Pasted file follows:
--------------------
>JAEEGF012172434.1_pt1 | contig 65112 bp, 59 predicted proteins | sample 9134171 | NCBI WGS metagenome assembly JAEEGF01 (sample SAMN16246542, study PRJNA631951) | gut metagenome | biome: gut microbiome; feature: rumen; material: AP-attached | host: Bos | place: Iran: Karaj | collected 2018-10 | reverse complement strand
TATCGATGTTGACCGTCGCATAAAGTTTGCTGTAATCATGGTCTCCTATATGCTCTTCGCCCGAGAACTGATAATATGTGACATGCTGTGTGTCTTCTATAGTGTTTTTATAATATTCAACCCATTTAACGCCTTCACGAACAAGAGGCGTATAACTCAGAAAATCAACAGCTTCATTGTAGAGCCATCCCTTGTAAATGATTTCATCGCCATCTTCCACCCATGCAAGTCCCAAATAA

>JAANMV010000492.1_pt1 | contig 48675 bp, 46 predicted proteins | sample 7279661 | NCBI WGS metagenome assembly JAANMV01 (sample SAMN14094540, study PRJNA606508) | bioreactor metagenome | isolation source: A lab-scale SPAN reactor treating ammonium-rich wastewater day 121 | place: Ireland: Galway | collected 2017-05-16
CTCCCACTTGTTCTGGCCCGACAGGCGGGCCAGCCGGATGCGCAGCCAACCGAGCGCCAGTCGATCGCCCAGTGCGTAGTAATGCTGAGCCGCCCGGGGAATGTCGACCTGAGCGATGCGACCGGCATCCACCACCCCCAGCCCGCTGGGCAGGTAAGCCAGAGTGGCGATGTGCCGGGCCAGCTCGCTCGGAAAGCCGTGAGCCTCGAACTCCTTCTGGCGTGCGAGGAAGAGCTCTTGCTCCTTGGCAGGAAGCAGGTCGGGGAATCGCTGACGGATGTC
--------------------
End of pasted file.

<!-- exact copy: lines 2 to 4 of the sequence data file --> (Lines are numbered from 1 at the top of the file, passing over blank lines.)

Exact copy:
TATCGATGTTGACCGTCGCATAAAGTTTGCTGTAATCATGGTCTCCTATATGCTCTTCGCCCGAGAACTGATAATATGTGACATGCTGTGTGTCTTCTATAGTGTTTTTATAATATTCAACCCATTTAACGCCTTCACGAACAAGAGGCGTATAACTCAGAAAATCAACAGCTTCATTGTAGAGCCATCCCTTGTAAATGATTTCATCGCCATCTTCCACCCATGCAAGTCCCAAATAA

>JAANMV010000492.1_pt1 | contig 48675 bp, 46 predicted proteins | sample 7279661 | NCBI WGS metagenome assembly JAANMV01 (sample SAMN14094540, study PRJNA606508) | bioreactor metagenome | isolation source: A lab-scale SPAN reactor treating ammonium-rich wastewater day 121 | place: Ireland: Galway | collected 2017-05-16
CTCCCACTTGTTCTGGCCCGACAGGCGGGCCAGCCGGATGCGCAGCCAACCGAGCGCCAGTCGATCGCCCAGTGCGTAGTAATGCTGAGCCGCCCGGGGAATGTCGACCTGAGCGATGCGACCGGCATCCACCACCCCCAGCCCGCTGGGCAGGTAAGCCAGAGTGGCGATGTGCCGGGCCAGCTCGCTCGGAAAGCCGTGAGCCTCGAACTCCTTCTGGCGTGCGAGGAAGAGCTCTTGCTCCTTGGCAGGAAGCAGGTCGGGGAATCGCTGACGGATGTC